Still I wonder when I see, as I did yesterday, cops stationed outside some swishy blacktie reception going on – protecting the folks inside the reception from the folks that live here apparently.

    Someone mentioned above that more people out on the streets makes them more safe – which is true to a point, but strong community ties and mutual respect, a shared sense of destiny, intertwined lives – those are what create real safety. To the extent that new businesses and more patrons from other parts of the city creates more police harassment in a part of the city that is already under police lockdown is a real problem.

    It is clear to me that a lot of the problems of urban poverty are regional problems – and require regional solutions – tax-base sharing, eliminating government fragmentation that lets suburban enclaves wall themselves off from the city, etc (or as Mark points out global issues) – so focusing on what’s happening on Cherokee Street is not really the whole issue and in some ways obscures how these things operate.

    But, still, I wonder. I wonder how decision making power remains in the hands of the community – and yes everyone posting on this blog is part of that community, but so are a lot of people whose voices are absent here in e-wonderland.

    I hear Michael and his talk about the strengths of this area loud and clear. It is clear to me, that like it or not, things are going to become a lot more localized over the next 20 years due to macroeconomic changes – We need to keep making sure everyone is at the table in terms of figuring out what we have to offer each other, and what we can build together

    Also, I think youth-designed, artist-built parks – sort of mini City Museums, would be an awesome addition to the neighborhood. Economic opportunity isn’t the only thing that makes an area livable.

    CAMP know has three choices for printing of propaganda – Creative Litho, All Along, and Firecracker – are we becoming a printing district? :)

    And let’s face it, hip bars aren’t gonna be an issue or an advantage (depending on how you view them) on this side of Cherokee as long as Schmid is around – unless the new changes to his bill are enough? I assume at least the draconian surveillance requirements and the anti-pedestrian parking space requirements have been stripped from the bill….

  19. Evan Schull on September 27, 2008 10:56 am

    Oh yeah, APOP are “great neighbors” – nothing like tongue-in-cheek references to concentration camps and eugenics and neo-nazi propaganda sales in a majority-minority neighborhood….you think people don’t notice these things? you think people on the street don’t talk about these things? you think it counters the image of white invaders coming in and taking over the neighborhood?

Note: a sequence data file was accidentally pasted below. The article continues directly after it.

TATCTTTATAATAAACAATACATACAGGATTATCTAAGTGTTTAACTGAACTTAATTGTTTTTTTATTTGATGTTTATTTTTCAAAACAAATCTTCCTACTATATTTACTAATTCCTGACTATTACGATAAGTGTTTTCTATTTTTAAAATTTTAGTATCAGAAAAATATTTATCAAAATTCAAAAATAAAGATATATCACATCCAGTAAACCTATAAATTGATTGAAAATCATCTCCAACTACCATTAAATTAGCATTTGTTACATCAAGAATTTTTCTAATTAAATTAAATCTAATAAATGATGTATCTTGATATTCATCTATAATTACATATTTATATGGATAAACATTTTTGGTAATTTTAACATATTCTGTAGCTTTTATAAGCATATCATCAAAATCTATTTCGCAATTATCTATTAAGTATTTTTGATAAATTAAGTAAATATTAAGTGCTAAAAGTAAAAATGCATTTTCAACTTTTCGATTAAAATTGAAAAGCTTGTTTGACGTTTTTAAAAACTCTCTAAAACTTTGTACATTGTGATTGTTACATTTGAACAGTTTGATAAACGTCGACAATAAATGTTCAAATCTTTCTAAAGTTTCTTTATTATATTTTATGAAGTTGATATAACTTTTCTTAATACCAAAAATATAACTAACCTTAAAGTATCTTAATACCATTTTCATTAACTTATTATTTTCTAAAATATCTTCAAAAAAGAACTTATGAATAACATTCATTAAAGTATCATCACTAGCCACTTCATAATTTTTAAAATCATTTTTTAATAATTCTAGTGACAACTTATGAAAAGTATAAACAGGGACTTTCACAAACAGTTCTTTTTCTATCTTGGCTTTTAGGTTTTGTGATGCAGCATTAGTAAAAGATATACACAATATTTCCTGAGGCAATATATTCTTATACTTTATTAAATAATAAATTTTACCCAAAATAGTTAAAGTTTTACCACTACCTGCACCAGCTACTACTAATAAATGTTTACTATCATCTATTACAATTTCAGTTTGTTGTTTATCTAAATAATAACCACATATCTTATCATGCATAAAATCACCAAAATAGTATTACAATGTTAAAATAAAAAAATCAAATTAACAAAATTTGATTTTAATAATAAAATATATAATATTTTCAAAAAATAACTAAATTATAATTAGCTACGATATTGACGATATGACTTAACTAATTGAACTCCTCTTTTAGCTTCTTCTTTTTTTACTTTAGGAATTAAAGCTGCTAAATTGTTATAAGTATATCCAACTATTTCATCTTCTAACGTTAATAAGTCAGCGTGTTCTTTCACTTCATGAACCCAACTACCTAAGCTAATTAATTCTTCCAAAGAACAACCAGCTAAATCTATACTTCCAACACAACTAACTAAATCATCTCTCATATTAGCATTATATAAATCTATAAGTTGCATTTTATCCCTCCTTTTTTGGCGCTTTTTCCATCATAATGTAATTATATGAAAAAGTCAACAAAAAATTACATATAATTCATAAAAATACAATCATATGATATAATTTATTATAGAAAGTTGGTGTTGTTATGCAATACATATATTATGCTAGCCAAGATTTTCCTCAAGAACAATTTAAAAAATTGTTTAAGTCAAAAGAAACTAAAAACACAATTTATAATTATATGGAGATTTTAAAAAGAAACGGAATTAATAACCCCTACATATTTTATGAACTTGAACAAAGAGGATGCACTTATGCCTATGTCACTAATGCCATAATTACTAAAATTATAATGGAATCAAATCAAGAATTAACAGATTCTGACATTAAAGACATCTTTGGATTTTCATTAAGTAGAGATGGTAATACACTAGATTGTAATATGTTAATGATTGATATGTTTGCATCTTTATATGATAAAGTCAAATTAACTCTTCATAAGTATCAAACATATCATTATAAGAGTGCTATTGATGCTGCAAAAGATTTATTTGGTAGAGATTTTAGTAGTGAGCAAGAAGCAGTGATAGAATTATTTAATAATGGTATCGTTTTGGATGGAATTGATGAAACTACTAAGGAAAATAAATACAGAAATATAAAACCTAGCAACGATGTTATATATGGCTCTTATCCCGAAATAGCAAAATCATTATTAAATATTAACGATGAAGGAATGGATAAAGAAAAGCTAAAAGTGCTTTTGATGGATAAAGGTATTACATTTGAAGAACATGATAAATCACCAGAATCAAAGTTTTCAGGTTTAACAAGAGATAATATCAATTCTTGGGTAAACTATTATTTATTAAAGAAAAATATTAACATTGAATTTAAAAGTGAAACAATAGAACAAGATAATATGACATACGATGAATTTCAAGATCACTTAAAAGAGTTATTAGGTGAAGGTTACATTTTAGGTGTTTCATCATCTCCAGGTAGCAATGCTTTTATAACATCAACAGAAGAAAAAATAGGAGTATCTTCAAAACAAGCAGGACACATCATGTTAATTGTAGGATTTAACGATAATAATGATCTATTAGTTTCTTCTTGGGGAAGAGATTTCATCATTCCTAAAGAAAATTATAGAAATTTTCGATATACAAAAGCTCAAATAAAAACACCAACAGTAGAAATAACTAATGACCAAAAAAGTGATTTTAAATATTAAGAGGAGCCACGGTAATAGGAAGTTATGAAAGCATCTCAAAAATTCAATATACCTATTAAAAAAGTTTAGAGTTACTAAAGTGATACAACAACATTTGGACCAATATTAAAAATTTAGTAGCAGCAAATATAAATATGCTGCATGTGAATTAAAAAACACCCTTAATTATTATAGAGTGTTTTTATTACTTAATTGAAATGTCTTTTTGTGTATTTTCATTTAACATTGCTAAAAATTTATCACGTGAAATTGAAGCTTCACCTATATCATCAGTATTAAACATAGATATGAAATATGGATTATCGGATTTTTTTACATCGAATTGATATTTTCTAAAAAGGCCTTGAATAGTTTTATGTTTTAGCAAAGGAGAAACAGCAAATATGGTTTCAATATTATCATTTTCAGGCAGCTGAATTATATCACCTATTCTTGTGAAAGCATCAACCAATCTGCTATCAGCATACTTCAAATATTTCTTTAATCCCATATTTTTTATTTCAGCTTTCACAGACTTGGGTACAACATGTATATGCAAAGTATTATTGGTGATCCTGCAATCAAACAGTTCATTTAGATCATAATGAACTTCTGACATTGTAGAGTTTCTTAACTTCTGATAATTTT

20. Michael Sullivan on September 28, 2008 12:57 pm

    I agree that the distribution of Neo Nazi materials would not be in the best interest of creating a cohesive and integrated community. Sometimes these things surface in unusual ways and help us to see things for what they really are and what they really stand for. It makes us uncomfortable. Exceptional art does this for us. I am too square and out of touch to be much more than a curious voyeur regarding the product line of APOP, however attempting to control what they sell would put me in the same camp as Sarah Palin, and God help us all if that should happen. I am a long time resident of this neighborhood. I have first hand experience with what historically is among the more racially segregated cities in the country. People of color were rarely seen south of hi way 40 when I first moved to this neighborhood in the early 70’s, I can’t recall any invasion then, but I did see flight. A new population gradually moved in to refill the vacant housing left by this flight. The “invasion” that Evan speaks of today is just the second generation of that process.
    I am pressed for time today regarding the wealth of ideas that are surfacing on this page and being able to respond to them. We have a small block unit that has been meeting once a month for about three years now. Tuesday evening at the Typo Café ( 7:00 pm, 3159 Cherokee (Compton and Cherokee Street)), we plan on entering our second round of talks regarding what we can do to solve the problem of lack of places or activities for kids after school and on weekends. We will have someone from Gravois Park here to speak, along with the Alderman and neighborhood stabilization officer. I am extending an invitation to the folks at CAMP and anyone else that may be interested. We don’t want to reinvent the wheel, but it would be a great way to throw around some ideas and see what we can come up with.